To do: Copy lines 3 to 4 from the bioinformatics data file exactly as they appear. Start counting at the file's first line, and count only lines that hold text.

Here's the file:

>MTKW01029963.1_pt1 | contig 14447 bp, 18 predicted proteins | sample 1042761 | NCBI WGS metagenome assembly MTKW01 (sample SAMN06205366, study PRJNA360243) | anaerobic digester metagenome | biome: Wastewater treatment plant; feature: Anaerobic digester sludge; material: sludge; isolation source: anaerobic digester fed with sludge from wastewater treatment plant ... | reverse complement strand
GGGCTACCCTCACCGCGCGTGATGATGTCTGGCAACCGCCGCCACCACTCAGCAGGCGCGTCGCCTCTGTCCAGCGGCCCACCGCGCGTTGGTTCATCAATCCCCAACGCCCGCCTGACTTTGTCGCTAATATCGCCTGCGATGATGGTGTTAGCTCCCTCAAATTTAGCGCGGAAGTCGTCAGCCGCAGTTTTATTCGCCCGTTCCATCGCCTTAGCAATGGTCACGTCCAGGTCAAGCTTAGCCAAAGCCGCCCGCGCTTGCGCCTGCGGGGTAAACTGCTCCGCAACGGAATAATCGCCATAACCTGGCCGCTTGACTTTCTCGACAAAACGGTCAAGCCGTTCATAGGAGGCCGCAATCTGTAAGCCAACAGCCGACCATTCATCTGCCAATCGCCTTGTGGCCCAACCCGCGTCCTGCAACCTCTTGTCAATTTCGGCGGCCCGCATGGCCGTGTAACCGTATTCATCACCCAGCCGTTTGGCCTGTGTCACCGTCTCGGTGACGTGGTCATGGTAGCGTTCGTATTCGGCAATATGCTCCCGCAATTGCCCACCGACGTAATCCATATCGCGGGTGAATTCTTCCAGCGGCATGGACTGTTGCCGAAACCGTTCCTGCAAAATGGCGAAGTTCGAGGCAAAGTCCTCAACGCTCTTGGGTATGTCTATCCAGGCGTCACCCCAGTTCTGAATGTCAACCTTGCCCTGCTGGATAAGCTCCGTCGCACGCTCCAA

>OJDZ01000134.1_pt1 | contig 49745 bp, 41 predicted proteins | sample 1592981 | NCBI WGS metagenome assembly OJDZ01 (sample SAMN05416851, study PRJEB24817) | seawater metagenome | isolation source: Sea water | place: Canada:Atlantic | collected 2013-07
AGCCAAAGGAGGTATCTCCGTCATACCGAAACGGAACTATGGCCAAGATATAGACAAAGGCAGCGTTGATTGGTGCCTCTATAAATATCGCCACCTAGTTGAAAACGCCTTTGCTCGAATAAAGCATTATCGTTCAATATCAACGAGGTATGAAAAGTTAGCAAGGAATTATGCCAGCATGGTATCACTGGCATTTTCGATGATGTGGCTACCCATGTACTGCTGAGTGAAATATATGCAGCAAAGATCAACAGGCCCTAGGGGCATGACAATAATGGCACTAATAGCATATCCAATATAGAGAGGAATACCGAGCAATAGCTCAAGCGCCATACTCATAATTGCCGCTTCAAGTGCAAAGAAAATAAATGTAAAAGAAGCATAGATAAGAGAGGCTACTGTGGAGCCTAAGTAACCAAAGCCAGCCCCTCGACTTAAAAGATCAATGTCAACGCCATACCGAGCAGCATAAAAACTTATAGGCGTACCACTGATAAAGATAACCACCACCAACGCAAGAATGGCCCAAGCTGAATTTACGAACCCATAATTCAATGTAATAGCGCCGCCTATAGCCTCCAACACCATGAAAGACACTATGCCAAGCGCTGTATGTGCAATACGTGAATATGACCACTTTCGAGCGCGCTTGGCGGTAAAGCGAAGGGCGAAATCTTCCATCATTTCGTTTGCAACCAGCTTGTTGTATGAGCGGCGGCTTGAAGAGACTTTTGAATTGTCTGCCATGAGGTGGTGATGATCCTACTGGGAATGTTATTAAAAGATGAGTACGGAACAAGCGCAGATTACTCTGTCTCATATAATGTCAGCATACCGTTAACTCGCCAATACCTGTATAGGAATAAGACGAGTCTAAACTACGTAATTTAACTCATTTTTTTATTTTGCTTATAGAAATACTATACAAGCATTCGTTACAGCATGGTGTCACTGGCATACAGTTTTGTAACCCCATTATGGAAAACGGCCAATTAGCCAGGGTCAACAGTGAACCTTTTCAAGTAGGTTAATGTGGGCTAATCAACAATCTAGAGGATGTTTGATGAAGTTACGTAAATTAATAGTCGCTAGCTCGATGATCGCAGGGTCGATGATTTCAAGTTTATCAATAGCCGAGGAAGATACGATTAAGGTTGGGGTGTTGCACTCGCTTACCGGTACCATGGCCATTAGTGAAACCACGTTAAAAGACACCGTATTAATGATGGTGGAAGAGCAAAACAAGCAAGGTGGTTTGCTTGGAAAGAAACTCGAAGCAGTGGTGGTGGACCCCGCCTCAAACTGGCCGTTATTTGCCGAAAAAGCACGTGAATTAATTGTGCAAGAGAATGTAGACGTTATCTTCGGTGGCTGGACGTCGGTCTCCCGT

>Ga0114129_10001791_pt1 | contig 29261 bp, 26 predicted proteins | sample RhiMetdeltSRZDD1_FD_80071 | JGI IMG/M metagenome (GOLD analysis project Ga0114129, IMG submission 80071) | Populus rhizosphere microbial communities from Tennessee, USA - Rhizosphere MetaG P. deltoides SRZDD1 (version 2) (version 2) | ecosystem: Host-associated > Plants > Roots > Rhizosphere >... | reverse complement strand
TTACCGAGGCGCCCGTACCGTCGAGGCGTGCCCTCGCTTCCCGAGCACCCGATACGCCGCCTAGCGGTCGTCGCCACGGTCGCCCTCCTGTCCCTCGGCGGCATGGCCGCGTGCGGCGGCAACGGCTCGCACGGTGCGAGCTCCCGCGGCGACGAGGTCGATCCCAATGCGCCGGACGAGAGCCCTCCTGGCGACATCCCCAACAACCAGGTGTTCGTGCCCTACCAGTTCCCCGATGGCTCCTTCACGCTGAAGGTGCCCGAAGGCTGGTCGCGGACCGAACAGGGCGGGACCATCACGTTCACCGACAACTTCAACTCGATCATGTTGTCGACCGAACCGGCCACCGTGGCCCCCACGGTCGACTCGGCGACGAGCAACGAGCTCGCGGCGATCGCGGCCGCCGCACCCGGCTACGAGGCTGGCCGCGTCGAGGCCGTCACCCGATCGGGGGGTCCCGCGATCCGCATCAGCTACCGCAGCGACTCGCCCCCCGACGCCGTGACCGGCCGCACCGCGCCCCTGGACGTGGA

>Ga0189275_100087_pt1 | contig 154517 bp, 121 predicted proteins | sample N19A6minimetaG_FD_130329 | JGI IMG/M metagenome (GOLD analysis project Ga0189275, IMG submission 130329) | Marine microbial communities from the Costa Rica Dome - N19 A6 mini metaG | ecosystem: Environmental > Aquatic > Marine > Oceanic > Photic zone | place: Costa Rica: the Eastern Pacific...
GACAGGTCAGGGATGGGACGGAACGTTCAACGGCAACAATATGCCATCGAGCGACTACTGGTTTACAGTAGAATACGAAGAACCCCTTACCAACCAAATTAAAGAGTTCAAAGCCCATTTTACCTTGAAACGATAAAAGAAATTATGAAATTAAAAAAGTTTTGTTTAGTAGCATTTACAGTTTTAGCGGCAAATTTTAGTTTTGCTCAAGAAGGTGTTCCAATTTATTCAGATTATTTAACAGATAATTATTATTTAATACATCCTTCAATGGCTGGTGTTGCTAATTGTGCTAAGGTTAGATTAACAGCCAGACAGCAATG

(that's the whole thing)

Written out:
>OJDZ01000134.1_pt1 | contig 49745 bp, 41 predicted proteins | sample 1592981 | NCBI WGS metagenome assembly OJDZ01 (sample SAMN05416851, study PRJEB24817) | seawater metagenome | isolation source: Sea water | place: Canada:Atlantic | collected 2013-07
AGCCAAAGGAGGTATCTCCGTCATACCGAAACGGAACTATGGCCAAGATATAGACAAAGGCAGCGTTGATTGGTGCCTCTATAAATATCGCCACCTAGTTGAAAACGCCTTTGCTCGAATAAAGCATTATCGTTCAATATCAACGAGGTATGAAAAGTTAGCAAGGAATTATGCCAGCATGGTATCACTGGCATTTTCGATGATGTGGCTACCCATGTACTGCTGAGTGAAATATATGCAGCAAAGATCAACAGGCCCTAGGGGCATGACAATAATGGCACTAATAGCATATCCAATATAGAGAGGAATACCGAGCAATAGCTCAAGCGCCATACTCATAATTGCCGCTTCAAGTGCAAAGAAAATAAATGTAAAAGAAGCATAGATAAGAGAGGCTACTGTGGAGCCTAAGTAACCAAAGCCAGCCCCTCGACTTAAAAGATCAATGTCAACGCCATACCGAGCAGCATAAAAACTTATAGGCGTACCACTGATAAAGATAACCACCACCAACGCAAGAATGGCCCAAGCTGAATTTACGAACCCATAATTCAATGTAATAGCGCCGCCTATAGCCTCCAACACCATGAAAGACACTATGCCAAGCGCTGTATGTGCAATACGTGAATATGACCACTTTCGAGCGCGCTTGGCGGTAAAGCGAAGGGCGAAATCTTCCATCATTTCGTTTGCAACCAGCTTGTTGTATGAGCGGCGGCTTGAAGAGACTTTTGAATTGTCTGCCATGAGGTGGTGATGATCCTACTGGGAATGTTATTAAAAGATGAGTACGGAACAAGCGCAGATTACTCTGTCTCATATAATGTCAGCATACCGTTAACTCGCCAATACCTGTATAGGAATAAGACGAGTCTAAACTACGTAATTTAACTCATTTTTTTATTTTGCTTATAGAAATACTATACAAGCATTCGTTACAGCATGGTGTCACTGGCATACAGTTTTGTAACCCCATTATGGAAAACGGCCAATTAGCCAGGGTCAACAGTGAACCTTTTCAAGTAGGTTAATGTGGGCTAATCAACAATCTAGAGGATGTTTGATGAAGTTACGTAAATTAATAGTCGCTAGCTCGATGATCGCAGGGTCGATGATTTCAAGTTTATCAATAGCCGAGGAAGATACGATTAAGGTTGGGGTGTTGCACTCGCTTACCGGTACCATGGCCATTAGTGAAACCACGTTAAAAGACACCGTATTAATGATGGTGGAAGAGCAAAACAAGCAAGGTGGTTTGCTTGGAAAGAAACTCGAAGCAGTGGTGGTGGACCCCGCCTCAAACTGGCCGTTATTTGCCGAAAAAGCACGTGAATTAATTGTGCAAGAGAATGTAGACGTTATCTTCGGTGGCTGGACGTCGGTCTCCCGT